The new book from Geoffrey Berman, a former U.S. attorney in the Trump administration, has caused a stir for a reason: The Republican prosecutor has presented powerful evidence that the Republican administration politicized the Justice Department to an indefensible degree.
There is a degree of irony to the circumstances: As the Biden White House’s GOP critics make up weird allegations about weaponized law enforcement, it’s Donald Trump and his team who’ve been credibly accused of actually doing the one thing Republicans are complaining about now.
The relevance of the revelations, however, is not entirely retrospective. The New York Times reported overnight:
The Senate Judiciary Committee will investigate allegations that the Justice Department under President Donald J. Trump sought to use the U.S. attorney’s office in Manhattan to support Mr. Trump politically and pursue his critics, the committee’s chairman said on Monday.
According to a letter obtained by “The Rachel Maddow Show,” Senate Judiciary Committee Chairman Dick Durbin formally requested information from Attorney General Merrick Garland, specifically referencing allegations from Berman’s book.
“These reported claims indicate astonishing and unacceptable deviations from the department’s mission to pursue impartial justice, which requires that its prosecutorial decisions be free from political influence,” the Illinois Democrat wrote.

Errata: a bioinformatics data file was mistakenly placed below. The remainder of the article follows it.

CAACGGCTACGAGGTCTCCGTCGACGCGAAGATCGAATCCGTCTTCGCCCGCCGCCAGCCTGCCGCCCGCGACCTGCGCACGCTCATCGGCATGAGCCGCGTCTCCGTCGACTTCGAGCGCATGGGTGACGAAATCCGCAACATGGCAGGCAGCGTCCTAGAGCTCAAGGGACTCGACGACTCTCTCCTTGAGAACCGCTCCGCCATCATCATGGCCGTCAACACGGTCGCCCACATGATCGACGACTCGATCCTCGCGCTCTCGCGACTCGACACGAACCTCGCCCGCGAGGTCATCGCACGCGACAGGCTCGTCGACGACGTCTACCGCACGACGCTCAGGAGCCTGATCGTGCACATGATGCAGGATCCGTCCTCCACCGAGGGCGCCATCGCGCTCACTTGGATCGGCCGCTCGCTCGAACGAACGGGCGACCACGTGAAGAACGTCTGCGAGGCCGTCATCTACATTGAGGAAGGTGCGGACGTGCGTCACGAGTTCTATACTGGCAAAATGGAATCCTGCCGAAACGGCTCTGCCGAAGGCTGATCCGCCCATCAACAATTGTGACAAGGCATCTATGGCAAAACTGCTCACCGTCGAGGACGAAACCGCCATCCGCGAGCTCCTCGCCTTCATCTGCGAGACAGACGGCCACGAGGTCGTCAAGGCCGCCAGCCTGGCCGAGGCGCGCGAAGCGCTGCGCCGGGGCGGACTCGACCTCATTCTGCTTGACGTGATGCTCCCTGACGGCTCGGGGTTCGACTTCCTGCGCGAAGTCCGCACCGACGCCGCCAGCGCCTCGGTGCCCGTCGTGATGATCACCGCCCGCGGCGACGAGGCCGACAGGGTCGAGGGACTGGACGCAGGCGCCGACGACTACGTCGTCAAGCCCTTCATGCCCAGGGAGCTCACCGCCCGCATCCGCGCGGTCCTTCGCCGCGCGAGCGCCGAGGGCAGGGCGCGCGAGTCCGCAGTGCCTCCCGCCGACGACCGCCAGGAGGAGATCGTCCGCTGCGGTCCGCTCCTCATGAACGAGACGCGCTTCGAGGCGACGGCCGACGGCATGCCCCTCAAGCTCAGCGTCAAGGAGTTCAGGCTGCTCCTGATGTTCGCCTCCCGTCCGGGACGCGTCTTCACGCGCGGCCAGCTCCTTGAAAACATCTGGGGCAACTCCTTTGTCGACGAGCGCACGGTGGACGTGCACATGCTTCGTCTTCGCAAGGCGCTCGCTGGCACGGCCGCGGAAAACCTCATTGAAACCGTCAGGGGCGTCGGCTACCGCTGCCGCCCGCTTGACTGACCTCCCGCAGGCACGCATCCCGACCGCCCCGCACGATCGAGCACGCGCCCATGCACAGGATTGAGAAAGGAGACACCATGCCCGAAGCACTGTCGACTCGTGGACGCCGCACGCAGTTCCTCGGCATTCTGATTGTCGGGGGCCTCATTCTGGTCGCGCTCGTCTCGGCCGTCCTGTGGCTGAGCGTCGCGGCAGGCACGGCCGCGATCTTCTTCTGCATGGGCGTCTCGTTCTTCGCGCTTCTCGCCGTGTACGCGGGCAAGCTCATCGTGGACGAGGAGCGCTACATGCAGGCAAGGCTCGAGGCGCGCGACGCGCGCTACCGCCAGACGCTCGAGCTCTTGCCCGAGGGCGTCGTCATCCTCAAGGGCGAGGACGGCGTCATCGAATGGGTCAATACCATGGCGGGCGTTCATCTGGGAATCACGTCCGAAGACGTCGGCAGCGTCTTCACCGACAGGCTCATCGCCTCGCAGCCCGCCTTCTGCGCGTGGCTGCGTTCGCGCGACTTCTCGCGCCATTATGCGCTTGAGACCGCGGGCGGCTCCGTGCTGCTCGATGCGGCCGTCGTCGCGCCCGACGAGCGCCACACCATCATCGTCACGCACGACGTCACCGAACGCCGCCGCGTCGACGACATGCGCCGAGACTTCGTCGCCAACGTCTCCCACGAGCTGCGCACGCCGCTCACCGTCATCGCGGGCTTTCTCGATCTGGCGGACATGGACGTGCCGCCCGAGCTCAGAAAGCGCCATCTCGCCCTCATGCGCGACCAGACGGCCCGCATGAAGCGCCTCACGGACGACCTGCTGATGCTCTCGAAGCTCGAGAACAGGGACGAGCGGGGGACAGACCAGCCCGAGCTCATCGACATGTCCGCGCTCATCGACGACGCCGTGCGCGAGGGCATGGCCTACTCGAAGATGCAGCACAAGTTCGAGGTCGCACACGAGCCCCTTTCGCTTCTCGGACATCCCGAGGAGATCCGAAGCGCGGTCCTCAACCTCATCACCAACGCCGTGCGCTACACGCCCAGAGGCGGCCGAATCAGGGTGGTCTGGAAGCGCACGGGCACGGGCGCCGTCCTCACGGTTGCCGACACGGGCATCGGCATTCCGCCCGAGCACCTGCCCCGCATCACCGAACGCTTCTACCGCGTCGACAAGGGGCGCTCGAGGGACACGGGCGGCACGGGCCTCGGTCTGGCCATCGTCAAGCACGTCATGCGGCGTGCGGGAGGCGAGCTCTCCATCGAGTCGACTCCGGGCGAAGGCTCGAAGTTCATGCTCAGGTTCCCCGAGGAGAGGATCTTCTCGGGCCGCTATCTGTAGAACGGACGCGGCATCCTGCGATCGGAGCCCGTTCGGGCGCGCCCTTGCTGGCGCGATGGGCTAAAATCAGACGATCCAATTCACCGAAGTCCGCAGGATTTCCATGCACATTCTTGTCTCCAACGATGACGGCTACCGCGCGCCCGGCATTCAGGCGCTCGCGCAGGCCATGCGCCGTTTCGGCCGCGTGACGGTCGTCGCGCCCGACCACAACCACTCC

It raises the prospect of upcoming Senate hearings in which the Judiciary Committee will consider these allegations in detail — and in ways that might prove illuminating to the panel’s Republican members, if they’re willing to listen.
What’s unambiguously clear, however, is the seriousness of Berman’s claims. As Rachel explained on the show last night, the former U.S. attorney — a longtime Republican lawyer, a Trump donor, and an official who served on Trump’s presidential transition team — has firsthand knowledge of Team Trump pressing prosecutors to pursue cases based solely on partisan considerations.
Indeed, Berman’s book paints a picture of the nightmare scenario in a country that takes the rule of law seriously: A corrupt president and his team tried to force prosecutors to target perceived political foes, while helping political allies, without regard for merit or justice. Those who resisted — or put another way, those who did their jobs properly — were fired.
In some instances, such as Michael Cohen’s prosecution, this meant taking improper steps to shield the then-president directly.
Last month, Sen. Marco Rubio of Florida wrote via Twitter:
“Using government power to persecute political opponents is something we have seen many times from 3rd world Marxist dictatorships
“But never before in America.”
As we’ve discussed, the Florida Republican was complaining, of course, about the FBI’s search of Mar-a-Lago — which in no way reflected corruption — though Rubio had no comparable concerns when Trump actually tried desperately to use government power to persecute his political opponents. That’s not my opinion; it’s the assessment from a U.S. attorney who’d been named by Trump himself.
If you missed Rachel’s interview last night with Berman, it’s well worth your time.